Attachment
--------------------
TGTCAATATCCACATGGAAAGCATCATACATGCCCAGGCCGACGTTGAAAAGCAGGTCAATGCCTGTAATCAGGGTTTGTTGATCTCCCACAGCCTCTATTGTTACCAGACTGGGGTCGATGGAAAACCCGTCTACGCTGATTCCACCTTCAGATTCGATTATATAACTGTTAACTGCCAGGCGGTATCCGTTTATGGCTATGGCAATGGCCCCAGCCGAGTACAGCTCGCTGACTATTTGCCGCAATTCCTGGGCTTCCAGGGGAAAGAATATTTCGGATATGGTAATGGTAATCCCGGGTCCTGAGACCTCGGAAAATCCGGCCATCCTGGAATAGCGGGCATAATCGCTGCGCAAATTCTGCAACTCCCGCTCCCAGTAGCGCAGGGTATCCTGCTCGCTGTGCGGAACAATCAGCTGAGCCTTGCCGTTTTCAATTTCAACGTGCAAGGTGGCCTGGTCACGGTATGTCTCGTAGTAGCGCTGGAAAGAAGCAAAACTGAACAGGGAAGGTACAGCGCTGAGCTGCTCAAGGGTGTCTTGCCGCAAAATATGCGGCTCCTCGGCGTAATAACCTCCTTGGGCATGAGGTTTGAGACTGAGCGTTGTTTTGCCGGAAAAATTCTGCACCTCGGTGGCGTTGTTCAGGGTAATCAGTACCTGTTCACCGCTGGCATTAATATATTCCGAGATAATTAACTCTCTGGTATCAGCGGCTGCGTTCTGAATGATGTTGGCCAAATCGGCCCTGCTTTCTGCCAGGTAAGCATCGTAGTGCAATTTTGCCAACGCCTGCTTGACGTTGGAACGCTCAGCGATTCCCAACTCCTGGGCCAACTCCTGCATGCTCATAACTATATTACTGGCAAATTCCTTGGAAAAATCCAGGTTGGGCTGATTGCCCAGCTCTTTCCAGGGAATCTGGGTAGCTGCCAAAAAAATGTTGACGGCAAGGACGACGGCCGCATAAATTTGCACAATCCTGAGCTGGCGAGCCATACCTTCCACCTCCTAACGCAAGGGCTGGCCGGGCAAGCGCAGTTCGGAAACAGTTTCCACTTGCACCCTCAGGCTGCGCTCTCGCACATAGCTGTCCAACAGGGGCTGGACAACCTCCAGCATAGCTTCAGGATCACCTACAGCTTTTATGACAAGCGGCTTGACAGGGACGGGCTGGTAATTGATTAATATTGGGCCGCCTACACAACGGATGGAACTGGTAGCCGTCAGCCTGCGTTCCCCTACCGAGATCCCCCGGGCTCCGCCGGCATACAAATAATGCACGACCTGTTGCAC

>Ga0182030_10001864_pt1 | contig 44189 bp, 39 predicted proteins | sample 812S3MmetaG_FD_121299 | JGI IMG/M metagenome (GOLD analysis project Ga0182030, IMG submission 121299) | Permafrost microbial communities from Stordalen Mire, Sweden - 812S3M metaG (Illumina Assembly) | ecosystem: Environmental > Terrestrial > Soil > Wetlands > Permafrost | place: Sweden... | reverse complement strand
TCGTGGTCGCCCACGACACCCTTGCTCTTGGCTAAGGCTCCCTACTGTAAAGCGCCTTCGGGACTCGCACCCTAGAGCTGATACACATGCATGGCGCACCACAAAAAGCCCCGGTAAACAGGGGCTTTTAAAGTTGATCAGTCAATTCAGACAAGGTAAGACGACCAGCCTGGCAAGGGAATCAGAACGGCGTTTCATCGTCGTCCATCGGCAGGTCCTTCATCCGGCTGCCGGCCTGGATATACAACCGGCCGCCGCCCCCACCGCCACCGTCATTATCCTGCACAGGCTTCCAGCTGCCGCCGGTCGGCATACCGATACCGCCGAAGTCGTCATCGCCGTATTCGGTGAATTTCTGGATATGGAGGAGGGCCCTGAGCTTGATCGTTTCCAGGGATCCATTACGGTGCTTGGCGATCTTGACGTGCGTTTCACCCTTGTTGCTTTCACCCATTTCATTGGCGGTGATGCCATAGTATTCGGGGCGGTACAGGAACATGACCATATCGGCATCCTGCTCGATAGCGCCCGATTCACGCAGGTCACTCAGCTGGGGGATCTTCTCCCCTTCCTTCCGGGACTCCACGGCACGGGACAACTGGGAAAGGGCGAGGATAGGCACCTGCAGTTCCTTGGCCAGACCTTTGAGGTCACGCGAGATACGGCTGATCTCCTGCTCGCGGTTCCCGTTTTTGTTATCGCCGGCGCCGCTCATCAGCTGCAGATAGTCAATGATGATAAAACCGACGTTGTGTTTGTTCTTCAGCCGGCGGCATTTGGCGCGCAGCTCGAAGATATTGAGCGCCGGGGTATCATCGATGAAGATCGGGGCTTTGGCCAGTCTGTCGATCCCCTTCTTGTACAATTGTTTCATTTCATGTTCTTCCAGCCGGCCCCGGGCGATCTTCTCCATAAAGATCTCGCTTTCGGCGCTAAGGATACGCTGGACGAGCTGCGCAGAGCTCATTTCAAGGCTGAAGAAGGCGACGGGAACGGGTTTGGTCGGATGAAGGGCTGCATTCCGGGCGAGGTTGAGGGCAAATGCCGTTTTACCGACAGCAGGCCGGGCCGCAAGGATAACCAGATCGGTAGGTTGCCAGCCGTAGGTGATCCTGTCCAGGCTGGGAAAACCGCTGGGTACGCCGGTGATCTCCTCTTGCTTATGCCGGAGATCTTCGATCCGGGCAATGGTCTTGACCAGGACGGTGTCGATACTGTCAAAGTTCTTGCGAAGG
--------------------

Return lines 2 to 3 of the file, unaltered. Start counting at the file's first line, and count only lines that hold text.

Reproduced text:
>Ga0182030_10001864_pt1 | contig 44189 bp, 39 predicted proteins | sample 812S3MmetaG_FD_121299 | JGI IMG/M metagenome (GOLD analysis project Ga0182030, IMG submission 121299) | Permafrost microbial communities from Stordalen Mire, Sweden - 812S3M metaG (Illumina Assembly) | ecosystem: Environmental > Terrestrial > Soil > Wetlands > Permafrost | place: Sweden... | reverse complement strand
TCGTGGTCGCCCACGACACCCTTGCTCTTGGCTAAGGCTCCCTACTGTAAAGCGCCTTCGGGACTCGCACCCTAGAGCTGATACACATGCATGGCGCACCACAAAAAGCCCCGGTAAACAGGGGCTTTTAAAGTTGATCAGTCAATTCAGACAAGGTAAGACGACCAGCCTGGCAAGGGAATCAGAACGGCGTTTCATCGTCGTCCATCGGCAGGTCCTTCATCCGGCTGCCGGCCTGGATATACAACCGGCCGCCGCCCCCACCGCCACCGTCATTATCCTGCACAGGCTTCCAGCTGCCGCCGGTCGGCATACCGATACCGCCGAAGTCGTCATCGCCGTATTCGGTGAATTTCTGGATATGGAGGAGGGCCCTGAGCTTGATCGTTTCCAGGGATCCATTACGGTGCTTGGCGATCTTGACGTGCGTTTCACCCTTGTTGCTTTCACCCATTTCATTGGCGGTGATGCCATAGTATTCGGGGCGGTACAGGAACATGACCATATCGGCATCCTGCTCGATAGCGCCCGATTCACGCAGGTCACTCAGCTGGGGGATCTTCTCCCCTTCCTTCCGGGACTCCACGGCACGGGACAACTGGGAAAGGGCGAGGATAGGCACCTGCAGTTCCTTGGCCAGACCTTTGAGGTCACGCGAGATACGGCTGATCTCCTGCTCGCGGTTCCCGTTTTTGTTATCGCCGGCGCCGCTCATCAGCTGCAGATAGTCAATGATGATAAAACCGACGTTGTGTTTGTTCTTCAGCCGGCGGCATTTGGCGCGCAGCTCGAAGATATTGAGCGCCGGGGTATCATCGATGAAGATCGGGGCTTTGGCCAGTCTGTCGATCCCCTTCTTGTACAATTGTTTCATTTCATGTTCTTCCAGCCGGCCCCGGGCGATCTTCTCCATAAAGATCTCGCTTTCGGCGCTAAGGATACGCTGGACGAGCTGCGCAGAGCTCATTTCAAGGCTGAAGAAGGCGACGGGAACGGGTTTGGTCGGATGAAGGGCTGCATTCCGGGCGAGGTTGAGGGCAAATGCCGTTTTACCGACAGCAGGCCGGGCCGCAAGGATAACCAGATCGGTAGGTTGCCAGCCGTAGGTGATCCTGTCCAGGCTGGGAAAACCGCTGGGTACGCCGGTGATCTCCTCTTGCTTATGCCGGAGATCTTCGATCCGGGCAATGGTCTTGACCAGGACGGTGTCGATACTGTCAAAGTTCTTGCGAAGG